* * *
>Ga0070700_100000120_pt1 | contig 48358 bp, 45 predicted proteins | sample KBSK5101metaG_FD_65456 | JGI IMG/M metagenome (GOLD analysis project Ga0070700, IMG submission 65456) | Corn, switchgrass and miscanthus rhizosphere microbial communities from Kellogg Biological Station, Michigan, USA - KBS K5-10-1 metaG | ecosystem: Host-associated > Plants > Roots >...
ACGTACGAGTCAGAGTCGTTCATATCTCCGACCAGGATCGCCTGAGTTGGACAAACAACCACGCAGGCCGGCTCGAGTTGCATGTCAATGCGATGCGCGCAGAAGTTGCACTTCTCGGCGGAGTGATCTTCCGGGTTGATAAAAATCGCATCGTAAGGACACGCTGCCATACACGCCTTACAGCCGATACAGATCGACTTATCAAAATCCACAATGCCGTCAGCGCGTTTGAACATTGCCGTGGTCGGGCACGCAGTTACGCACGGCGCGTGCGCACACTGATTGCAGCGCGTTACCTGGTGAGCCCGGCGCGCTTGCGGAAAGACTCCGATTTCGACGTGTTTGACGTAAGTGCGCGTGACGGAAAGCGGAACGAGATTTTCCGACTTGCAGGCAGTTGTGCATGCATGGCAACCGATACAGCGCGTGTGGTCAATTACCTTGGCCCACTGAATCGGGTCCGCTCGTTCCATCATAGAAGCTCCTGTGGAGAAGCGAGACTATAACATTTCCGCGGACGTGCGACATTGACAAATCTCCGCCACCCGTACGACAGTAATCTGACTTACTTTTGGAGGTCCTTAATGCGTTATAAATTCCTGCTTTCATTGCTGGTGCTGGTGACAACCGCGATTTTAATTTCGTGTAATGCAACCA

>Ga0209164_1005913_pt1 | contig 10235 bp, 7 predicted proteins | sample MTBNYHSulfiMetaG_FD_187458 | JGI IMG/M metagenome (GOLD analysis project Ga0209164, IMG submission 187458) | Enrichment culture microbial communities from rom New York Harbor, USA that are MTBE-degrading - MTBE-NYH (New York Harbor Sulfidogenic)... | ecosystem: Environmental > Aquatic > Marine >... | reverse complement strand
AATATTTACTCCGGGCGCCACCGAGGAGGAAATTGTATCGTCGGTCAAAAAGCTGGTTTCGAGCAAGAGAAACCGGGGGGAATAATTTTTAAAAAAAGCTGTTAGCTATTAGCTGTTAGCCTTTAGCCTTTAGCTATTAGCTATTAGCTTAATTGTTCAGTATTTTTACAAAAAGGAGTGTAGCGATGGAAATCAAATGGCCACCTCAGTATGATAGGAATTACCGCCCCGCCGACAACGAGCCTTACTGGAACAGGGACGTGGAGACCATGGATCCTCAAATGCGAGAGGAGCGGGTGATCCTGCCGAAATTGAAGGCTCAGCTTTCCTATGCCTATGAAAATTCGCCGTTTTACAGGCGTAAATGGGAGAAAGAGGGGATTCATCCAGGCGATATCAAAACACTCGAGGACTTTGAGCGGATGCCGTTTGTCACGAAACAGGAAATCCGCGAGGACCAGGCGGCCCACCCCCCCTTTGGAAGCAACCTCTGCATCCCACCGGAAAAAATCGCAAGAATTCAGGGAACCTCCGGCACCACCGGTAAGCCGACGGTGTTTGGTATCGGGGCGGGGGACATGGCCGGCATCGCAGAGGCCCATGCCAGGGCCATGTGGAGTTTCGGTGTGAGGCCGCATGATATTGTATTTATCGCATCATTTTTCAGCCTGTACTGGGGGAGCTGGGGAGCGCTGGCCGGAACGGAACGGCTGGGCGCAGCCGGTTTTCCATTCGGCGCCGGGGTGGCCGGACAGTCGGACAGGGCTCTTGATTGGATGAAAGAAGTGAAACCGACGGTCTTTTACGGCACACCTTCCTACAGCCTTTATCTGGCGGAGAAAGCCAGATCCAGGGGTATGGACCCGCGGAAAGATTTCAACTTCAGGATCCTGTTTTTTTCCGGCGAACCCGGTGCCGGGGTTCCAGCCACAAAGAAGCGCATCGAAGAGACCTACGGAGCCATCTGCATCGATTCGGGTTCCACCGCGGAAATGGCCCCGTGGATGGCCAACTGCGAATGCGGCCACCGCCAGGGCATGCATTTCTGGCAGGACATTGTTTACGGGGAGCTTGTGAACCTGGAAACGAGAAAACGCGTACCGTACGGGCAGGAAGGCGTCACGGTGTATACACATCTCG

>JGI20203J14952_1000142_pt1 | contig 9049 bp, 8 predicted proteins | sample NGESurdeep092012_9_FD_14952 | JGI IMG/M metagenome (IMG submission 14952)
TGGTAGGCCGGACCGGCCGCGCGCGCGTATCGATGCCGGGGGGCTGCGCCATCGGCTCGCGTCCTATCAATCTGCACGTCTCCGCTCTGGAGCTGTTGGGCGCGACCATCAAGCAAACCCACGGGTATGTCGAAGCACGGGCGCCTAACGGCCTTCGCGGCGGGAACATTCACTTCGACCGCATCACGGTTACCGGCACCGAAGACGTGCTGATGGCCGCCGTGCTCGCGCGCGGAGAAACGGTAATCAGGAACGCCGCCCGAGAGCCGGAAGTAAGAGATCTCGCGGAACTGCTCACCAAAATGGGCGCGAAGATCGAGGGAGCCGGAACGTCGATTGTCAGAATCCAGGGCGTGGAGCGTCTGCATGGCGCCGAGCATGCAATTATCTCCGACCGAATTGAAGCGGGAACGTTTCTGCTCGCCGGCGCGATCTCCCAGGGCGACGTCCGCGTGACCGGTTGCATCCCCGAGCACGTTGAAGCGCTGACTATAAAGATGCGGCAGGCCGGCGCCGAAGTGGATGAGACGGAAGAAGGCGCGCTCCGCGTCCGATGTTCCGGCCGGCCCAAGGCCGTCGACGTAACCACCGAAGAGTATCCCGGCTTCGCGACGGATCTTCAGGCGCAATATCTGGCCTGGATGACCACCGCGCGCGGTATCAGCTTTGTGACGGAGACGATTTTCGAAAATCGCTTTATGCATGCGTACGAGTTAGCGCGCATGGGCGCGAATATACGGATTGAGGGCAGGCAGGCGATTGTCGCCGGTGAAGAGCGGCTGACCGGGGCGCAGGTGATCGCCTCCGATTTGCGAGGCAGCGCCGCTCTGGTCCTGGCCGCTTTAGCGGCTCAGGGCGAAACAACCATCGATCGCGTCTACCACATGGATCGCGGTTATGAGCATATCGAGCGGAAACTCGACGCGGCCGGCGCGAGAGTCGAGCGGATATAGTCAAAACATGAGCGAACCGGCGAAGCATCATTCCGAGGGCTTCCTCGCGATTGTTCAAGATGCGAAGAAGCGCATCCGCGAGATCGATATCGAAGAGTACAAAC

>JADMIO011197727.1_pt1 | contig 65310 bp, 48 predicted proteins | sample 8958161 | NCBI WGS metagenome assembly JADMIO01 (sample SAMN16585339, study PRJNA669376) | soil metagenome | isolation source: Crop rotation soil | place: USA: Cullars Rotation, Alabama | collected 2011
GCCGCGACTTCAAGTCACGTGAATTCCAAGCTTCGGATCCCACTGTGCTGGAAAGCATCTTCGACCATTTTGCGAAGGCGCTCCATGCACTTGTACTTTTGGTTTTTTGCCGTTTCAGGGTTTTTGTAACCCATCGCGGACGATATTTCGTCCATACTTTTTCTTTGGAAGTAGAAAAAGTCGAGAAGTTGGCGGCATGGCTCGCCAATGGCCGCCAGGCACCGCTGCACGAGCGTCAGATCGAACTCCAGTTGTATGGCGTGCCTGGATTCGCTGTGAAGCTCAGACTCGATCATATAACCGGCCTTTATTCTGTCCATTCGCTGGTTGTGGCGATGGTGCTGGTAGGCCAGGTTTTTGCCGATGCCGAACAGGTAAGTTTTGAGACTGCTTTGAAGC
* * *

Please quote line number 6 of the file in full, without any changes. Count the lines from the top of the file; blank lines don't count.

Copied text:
TGGTAGGCCGGACCGGCCGCGCGCGCGTATCGATGCCGGGGGGCTGCGCCATCGGCTCGCGTCCTATCAATCTGCACGTCTCCGCTCTGGAGCTGTTGGGCGCGACCATCAAGCAAACCCACGGGTATGTCGAAGCACGGGCGCCTAACGGCCTTCGCGGCGGGAACATTCACTTCGACCGCATCACGGTTACCGGCACCGAAGACGTGCTGATGGCCGCCGTGCTCGCGCGCGGAGAAACGGTAATCAGGAACGCCGCCCGAGAGCCGGAAGTAAGAGATCTCGCGGAACTGCTCACCAAAATGGGCGCGAAGATCGAGGGAGCCGGAACGTCGATTGTCAGAATCCAGGGCGTGGAGCGTCTGCATGGCGCCGAGCATGCAATTATCTCCGACCGAATTGAAGCGGGAACGTTTCTGCTCGCCGGCGCGATCTCCCAGGGCGACGTCCGCGTGACCGGTTGCATCCCCGAGCACGTTGAAGCGCTGACTATAAAGATGCGGCAGGCCGGCGCCGAAGTGGATGAGACGGAAGAAGGCGCGCTCCGCGTCCGATGTTCCGGCCGGCCCAAGGCCGTCGACGTAACCACCGAAGAGTATCCCGGCTTCGCGACGGATCTTCAGGCGCAATATCTGGCCTGGATGACCACCGCGCGCGGTATCAGCTTTGTGACGGAGACGATTTTCGAAAATCGCTTTATGCATGCGTACGAGTTAGCGCGCATGGGCGCGAATATACGGATTGAGGGCAGGCAGGCGATTGTCGCCGGTGAAGAGCGGCTGACCGGGGCGCAGGTGATCGCCTCCGATTTGCGAGGCAGCGCCGCTCTGGTCCTGGCCGCTTTAGCGGCTCAGGGCGAAACAACCATCGATCGCGTCTACCACATGGATCGCGGTTATGAGCATATCGAGCGGAAACTCGACGCGGCCGGCGCGAGAGTCGAGCGGATATAGTCAAAACATGAGCGAACCGGCGAAGCATCATTCCGAGGGCTTCCTCGCGATTGTTCAAGATGCGAAGAAGCGCATCCGCGAGATCGATATCGAAGAGTACAAAC